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The CFIA is committed to making itself a more transparent organization. This means keeping the public informed about what we do while maintaining and building public confidence in how we do our job.

Promotion and Regulation: Different and Distinct Government Roles

The government believes that it is important to keep its regulation function separate from any economic promotion function. These functions are kept independent of each other by assigning different and distinct mandates to separate departments and agencies. These mandates are established by legislation. All departments and agencies are accountable to Parliament for how well they fulfill their assigned duties.

The creation of the CFIA, in 1997, clearly reinforced the division of federal powers between the Minister of Agriculture and Agri-Food, and the Minister of Health. The Minister of Agriculture and Agri-Food, through the CFIA, is responsible for animal and plant health standards and related inspection activities. With regard to food, the CFIA conducts all federal food inspection activities while Health Canada establishes policies and standards relating to the safety and nutritional quality of food sold in Canada. In addition, Health Canada assesses the effectiveness of the CFIA's activities related to food safety.

The Canadian Food Inspection Agency Act separated the agency from any part of the government involved in research and development of biotechnology products. In addition, the CFIA is separated from other arms of the government responsible for trade promotion, market information and policy related issues such as farm income and rural development. No CFIA employee is involved in the economic promotion of agricultural products or foods

Public Access to Information

The Canadian Food Inspection Agency (CFIA) strives to improve its communications as many Canadians have asked for more information about biotechnology-derived products.

Decision Documents

The CFIA prepares "decision documents" whenever regulatory decisions are made about plants with novel traits, including those derived through biotechnology. They explain in detail what was reviewed to make the decision, and why certain conclusions were reached. They provide background information, describe the plant's novel traits, and discuss the results of the assessment and evaluation of the potential environmental and livestock feed use impacts.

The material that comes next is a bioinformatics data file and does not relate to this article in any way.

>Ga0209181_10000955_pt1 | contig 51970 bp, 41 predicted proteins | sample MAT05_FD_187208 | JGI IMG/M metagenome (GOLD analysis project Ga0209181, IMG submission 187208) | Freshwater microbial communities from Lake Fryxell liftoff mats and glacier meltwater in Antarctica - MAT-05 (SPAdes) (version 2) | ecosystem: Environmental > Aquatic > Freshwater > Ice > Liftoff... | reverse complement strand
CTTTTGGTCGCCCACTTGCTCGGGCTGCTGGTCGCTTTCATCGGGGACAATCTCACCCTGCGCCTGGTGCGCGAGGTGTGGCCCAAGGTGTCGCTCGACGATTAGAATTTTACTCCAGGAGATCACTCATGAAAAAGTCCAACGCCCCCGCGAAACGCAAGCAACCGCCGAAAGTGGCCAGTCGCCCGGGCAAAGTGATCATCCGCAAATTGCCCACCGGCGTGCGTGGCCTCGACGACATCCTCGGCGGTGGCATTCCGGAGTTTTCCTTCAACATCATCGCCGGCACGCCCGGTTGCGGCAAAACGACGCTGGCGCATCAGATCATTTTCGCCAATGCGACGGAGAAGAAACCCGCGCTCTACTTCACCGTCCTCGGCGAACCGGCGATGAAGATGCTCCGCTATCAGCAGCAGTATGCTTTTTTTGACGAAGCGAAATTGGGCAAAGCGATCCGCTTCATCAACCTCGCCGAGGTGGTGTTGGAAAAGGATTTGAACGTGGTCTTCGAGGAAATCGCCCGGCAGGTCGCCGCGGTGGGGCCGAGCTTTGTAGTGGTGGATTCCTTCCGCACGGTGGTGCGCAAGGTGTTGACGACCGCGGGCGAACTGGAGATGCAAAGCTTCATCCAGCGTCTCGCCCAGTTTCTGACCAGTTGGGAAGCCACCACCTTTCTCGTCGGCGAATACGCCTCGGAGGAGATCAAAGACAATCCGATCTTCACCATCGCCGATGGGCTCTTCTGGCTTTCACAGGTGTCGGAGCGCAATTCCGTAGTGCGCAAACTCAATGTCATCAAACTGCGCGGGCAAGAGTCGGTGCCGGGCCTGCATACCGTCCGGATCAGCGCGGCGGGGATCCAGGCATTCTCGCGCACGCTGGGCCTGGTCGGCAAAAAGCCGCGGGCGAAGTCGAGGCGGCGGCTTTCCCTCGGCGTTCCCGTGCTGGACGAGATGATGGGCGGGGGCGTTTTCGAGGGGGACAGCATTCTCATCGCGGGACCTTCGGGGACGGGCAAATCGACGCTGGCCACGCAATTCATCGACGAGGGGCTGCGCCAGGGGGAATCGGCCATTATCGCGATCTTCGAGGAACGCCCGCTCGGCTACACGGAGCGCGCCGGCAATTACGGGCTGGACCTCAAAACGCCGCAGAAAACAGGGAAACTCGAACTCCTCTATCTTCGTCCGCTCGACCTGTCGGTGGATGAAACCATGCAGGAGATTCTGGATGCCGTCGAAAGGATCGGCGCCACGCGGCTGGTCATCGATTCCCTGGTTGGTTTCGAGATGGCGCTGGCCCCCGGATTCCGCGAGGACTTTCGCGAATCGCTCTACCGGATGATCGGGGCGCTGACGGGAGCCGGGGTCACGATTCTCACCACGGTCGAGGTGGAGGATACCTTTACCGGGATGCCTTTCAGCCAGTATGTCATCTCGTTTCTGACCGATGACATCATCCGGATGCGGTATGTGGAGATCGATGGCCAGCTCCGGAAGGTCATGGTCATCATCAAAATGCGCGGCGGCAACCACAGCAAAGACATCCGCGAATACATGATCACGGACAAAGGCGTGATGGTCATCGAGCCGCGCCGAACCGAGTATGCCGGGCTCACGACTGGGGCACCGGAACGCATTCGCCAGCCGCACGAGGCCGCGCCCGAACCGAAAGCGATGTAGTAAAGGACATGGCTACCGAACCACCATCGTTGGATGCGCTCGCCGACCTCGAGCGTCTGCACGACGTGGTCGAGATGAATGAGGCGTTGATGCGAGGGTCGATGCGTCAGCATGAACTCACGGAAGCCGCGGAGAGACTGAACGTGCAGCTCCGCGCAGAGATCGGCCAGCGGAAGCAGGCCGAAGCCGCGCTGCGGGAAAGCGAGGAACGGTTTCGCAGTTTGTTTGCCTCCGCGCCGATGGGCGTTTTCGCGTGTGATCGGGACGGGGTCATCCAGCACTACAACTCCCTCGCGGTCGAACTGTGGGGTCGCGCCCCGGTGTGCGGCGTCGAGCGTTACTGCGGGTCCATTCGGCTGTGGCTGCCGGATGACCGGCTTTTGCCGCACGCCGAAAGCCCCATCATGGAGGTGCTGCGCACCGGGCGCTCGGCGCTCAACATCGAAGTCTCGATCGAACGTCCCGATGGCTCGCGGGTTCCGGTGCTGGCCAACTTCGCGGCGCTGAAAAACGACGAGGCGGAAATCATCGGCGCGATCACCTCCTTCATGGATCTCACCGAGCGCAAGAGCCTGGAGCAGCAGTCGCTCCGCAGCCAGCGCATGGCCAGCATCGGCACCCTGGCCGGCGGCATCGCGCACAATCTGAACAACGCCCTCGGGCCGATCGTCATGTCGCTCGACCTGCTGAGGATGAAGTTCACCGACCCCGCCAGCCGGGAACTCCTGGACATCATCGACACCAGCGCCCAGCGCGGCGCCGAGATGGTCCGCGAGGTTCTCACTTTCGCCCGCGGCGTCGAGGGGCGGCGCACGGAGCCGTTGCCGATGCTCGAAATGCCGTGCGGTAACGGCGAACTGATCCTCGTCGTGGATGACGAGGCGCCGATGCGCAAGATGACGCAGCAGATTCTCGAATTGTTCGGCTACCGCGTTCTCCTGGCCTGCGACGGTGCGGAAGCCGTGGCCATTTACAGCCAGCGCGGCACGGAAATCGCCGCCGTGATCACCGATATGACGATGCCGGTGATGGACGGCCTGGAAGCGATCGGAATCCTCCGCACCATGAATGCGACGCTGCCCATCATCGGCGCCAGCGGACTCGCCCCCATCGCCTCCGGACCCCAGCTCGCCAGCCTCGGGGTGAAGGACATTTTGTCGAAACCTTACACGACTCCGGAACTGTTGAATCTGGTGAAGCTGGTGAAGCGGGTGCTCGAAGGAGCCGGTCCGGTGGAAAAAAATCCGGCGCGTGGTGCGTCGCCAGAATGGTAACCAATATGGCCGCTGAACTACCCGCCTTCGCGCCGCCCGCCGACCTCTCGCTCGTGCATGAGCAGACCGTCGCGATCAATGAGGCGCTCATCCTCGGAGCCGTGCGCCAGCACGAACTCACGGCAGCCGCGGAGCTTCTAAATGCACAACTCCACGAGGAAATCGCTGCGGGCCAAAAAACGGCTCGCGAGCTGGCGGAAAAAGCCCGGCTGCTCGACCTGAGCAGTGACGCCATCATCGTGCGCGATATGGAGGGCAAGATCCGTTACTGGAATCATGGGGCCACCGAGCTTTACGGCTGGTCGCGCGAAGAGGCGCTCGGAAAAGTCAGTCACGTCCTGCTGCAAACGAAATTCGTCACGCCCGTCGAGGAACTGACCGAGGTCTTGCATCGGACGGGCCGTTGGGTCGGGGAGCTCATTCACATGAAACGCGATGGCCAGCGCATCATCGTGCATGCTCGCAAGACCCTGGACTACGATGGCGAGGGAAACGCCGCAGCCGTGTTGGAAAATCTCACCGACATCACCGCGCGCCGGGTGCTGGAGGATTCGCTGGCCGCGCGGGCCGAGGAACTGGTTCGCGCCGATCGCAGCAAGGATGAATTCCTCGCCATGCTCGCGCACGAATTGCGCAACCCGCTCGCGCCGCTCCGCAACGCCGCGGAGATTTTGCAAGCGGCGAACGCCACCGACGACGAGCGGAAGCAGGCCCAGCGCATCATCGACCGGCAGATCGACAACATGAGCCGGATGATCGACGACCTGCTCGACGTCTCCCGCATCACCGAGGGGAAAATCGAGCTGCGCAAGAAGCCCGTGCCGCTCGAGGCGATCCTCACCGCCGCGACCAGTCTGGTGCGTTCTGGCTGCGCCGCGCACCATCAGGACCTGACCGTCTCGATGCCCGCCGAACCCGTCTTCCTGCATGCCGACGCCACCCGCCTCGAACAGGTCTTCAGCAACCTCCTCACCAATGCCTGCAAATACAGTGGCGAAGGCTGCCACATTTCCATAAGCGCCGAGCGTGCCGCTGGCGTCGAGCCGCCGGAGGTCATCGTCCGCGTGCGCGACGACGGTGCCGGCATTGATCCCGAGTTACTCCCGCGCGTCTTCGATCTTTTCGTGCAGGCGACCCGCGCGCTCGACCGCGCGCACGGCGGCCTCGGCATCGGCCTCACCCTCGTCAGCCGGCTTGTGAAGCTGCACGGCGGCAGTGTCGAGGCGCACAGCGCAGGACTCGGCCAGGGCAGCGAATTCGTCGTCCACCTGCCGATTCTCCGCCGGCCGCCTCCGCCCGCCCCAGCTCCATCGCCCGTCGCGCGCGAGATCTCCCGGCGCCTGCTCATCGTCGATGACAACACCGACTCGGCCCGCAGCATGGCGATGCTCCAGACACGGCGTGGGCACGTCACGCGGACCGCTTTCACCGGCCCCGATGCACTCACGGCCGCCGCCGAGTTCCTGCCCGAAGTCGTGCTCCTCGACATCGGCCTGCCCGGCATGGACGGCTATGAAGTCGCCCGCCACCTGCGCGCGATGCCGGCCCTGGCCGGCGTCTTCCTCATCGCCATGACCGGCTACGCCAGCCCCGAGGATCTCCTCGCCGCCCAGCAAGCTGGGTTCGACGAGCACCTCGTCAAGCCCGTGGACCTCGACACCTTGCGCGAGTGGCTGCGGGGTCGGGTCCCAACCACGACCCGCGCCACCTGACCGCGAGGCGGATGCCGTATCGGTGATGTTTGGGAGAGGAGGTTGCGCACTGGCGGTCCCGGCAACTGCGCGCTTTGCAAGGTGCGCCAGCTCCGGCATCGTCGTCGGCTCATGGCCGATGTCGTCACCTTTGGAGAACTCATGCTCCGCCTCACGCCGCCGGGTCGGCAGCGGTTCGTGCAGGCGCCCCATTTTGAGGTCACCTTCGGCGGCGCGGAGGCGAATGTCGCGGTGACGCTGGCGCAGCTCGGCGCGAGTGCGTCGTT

As a member of the Organisation for Economic Co-operation and Development (OECD), Canada submits non-confidential information on the environmental release of plants with novel traits, including those derived through biotechnology, to the OECD's publicly available Biotrack database

Confidential business information, also referred to as "proprietary information," is not included in the CFIA's decision documents, nor is it included in the documents on the OECD database. Protecting confidential business information does not mean that the information is not required to do an assessment. It also does not mean that the information is exempt from rigorous assessment. Confidential business information is subjected to the same assessment standards as all other required information.

Confidential business information is considered valuable to the companies that provide it for assessments, and the government is required by law to assure that such information is not given to unauthorized recipients. Innovators invest their resources into research and development, and to protect their investment, they obtain confidentiality protection from the government when submitting information required for approval of products. The information they provide is reviewed as part of the environmental assessment but is not made available publicly because such information could be used by the competitors of an institution or company which has received approval for a product, to the economic detriment of the people who invested in the work to produce the information.

Biotechnology Notices of Submission

The CFIA and Health Canada post "notices of submission" on the CFIA website that describe the product and the data they receive from certain product developers who have requested safety assessments of plants with novel traits (PNTs) for unconfined release and safety assessments of novel feeds and novel foods derived from PNTs.

Government Responses to Environmental Petitions

The 1995 amendments to the Auditor General Act created an environmental petitions process. Under this process, residents of Canada can forward a written petition to the Auditor General. Petitions must relate to environmental matters that are the responsibility of specific federal departments and agencies. The Commissioner monitors the status of these petitions and the government's response to them.

Royal Society of Canada Expert Panel Report

In November 2001, the Government of Canada published an action plan in response to the Expert Scientific Panel of the Royal Society of Canada report entitled: Elements of Precaution: Recommendations for the Regulation of Food Biotechnology in Canada.

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